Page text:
Tuesday, April 23, 2019

Gunning for Glory

John Smith jousting with a Turkish knightMost Americans have heard the quasi-mythical story of Pocahontas, the daughter of a Powahatan chief, and how she saved the life of English colonist and soldier John Smith. John Smith himself was, and still is, a central figure in the story of the English colonization of North America, including the founding of Jamestown in Virginia. Always a controversial figure, Smith nevertheless contributed significantly to European knowledge of the American continent through his explorations and mapping of the Chesapeake Bay and its tributaries, as well as of a coastal region that he named "New England."

Given his importance to early settlers, popular knowledge of John Smith understandably begins with his adventures in North America. However, most people aren't aware of the life that Smith lived before he arrived in Virginia, despite his having written a book about his early years titled The True Travels, Adventures, and Observations of Captain John Smith, in Europe, Asia, Africa, and America, from Anno Domini 1593 to 1629. This publication was printed in 1630, six years after his well-known General History of Virginia hit the streets of London. With it, Smith attempted to capitalize on the success of his previous work by recounting his youthful adventures, perhaps in a prescient retelling of his life before his death in London the following year.

What is most fascinating about Smith's pre-Virginian life, at least for me, is how full a life the
John Smith shooting a Turkish knight with a pistol while both are on horsebacktwenty-seven-year-old had led by the time that he made landfall in North America. As a teenager, he had abandoned his late father's desire to apprentice him to a merchant and instead joined a group of British soldiers who were helping the Dutch in their war of independence from Spain. After that, he bounced around the Mediterranean, dabbling in piracy before joining the Austrian army in their battles against the Ottoman Empire. He was promoted to captain, sent to Transylvania, and reportedly killed three Turkish knights in single combat. It's worth noting that, in at least one of these bouts, Smith used a pistol on horseback to dispatch his opponent after their lances had both shattered.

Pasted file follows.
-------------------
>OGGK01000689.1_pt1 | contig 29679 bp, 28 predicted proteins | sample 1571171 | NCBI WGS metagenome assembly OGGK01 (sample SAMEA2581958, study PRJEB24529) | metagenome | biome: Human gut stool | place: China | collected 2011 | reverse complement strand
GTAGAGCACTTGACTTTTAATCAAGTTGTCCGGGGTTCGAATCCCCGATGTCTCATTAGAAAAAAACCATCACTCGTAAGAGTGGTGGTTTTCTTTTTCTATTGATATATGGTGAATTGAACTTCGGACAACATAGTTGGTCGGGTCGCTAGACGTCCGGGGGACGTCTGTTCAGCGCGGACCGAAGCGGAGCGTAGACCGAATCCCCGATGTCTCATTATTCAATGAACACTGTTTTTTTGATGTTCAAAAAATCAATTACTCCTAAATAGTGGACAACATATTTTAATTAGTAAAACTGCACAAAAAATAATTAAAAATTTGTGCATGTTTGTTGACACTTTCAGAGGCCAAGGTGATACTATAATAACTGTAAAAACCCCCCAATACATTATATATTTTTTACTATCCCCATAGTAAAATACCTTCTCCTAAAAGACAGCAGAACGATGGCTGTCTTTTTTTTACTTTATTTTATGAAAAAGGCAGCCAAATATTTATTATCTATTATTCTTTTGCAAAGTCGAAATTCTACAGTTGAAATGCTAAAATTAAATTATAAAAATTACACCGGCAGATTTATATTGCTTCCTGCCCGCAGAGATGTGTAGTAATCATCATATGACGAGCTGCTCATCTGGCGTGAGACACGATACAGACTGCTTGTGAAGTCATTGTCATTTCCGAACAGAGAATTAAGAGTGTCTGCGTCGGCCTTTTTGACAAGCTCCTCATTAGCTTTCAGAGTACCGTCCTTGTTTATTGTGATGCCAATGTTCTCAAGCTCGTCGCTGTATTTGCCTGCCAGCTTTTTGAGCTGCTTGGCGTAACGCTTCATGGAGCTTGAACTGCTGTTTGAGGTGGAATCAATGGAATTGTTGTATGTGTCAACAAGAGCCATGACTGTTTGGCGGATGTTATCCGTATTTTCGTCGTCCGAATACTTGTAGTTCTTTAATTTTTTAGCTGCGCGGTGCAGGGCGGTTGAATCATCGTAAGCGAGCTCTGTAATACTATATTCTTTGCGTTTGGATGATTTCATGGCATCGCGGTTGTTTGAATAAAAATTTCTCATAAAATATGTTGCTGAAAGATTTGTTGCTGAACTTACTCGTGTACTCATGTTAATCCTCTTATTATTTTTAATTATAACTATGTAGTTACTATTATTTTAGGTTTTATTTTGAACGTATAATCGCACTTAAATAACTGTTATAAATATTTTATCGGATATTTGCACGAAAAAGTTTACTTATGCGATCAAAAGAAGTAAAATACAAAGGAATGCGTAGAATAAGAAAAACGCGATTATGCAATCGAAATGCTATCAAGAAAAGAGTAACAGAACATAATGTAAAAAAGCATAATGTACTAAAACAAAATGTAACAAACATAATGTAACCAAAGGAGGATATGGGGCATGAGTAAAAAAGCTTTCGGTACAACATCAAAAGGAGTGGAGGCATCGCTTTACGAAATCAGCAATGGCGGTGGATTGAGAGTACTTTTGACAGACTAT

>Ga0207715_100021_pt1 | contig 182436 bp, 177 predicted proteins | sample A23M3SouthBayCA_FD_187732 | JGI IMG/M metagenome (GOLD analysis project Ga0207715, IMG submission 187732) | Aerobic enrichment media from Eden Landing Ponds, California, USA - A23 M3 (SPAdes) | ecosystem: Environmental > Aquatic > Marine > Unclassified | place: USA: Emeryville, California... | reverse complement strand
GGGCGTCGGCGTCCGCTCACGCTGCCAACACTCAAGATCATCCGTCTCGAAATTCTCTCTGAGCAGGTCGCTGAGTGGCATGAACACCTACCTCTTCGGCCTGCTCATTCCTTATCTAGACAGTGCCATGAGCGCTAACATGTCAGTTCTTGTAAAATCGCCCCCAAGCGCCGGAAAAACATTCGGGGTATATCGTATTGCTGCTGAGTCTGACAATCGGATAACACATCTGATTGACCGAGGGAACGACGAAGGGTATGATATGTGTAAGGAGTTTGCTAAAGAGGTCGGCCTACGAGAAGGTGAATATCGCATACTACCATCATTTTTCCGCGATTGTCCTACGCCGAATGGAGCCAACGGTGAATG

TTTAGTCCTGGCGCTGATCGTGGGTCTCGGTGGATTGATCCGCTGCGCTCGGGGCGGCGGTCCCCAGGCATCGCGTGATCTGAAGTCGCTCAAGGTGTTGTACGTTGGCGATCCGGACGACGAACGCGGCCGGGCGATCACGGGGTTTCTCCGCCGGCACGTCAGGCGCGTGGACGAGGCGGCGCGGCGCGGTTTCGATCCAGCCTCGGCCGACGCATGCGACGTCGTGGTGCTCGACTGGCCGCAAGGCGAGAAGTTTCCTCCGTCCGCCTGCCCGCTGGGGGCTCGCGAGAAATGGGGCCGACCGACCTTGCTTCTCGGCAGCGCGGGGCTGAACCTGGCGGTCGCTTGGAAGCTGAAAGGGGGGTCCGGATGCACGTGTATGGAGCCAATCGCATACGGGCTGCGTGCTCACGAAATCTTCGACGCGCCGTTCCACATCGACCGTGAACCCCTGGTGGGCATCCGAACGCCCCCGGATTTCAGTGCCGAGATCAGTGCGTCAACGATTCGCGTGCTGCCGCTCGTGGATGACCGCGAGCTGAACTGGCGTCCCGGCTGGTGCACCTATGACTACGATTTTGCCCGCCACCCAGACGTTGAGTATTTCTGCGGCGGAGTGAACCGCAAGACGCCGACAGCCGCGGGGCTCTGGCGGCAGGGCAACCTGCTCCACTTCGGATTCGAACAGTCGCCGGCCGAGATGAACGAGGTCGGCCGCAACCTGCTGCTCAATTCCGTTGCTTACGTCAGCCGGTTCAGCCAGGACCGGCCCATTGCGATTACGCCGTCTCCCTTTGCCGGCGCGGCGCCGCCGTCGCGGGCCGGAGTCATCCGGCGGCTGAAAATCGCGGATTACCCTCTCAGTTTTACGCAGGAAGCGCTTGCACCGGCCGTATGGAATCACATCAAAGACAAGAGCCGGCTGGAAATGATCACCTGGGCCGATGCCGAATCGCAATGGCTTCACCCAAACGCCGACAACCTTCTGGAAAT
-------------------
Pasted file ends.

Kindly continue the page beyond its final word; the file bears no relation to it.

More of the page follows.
John Smith being sold into slavery
In a later skirmish during the same campaign, Smith was captured and sold into slavery to a Turkish woman of Greek descent. He soon escaped and returned to Transylvania, where he was knighted by the prince of that country for his derring-do. All of this, we are told by scholars and critics, is to be taken with a grain of salt, given what is known about John Smith the man. However other scholars have argued that, while Smith may have embellished the details of his life, the larger scope of his life journey was very likely true.

To see John Smith bring a gun to a lance fight, and to read more strange and wonderful tales from his only-partially-but-maybe-mostly-true autobiography, come to Special Collections and ask for Hickmott 480.

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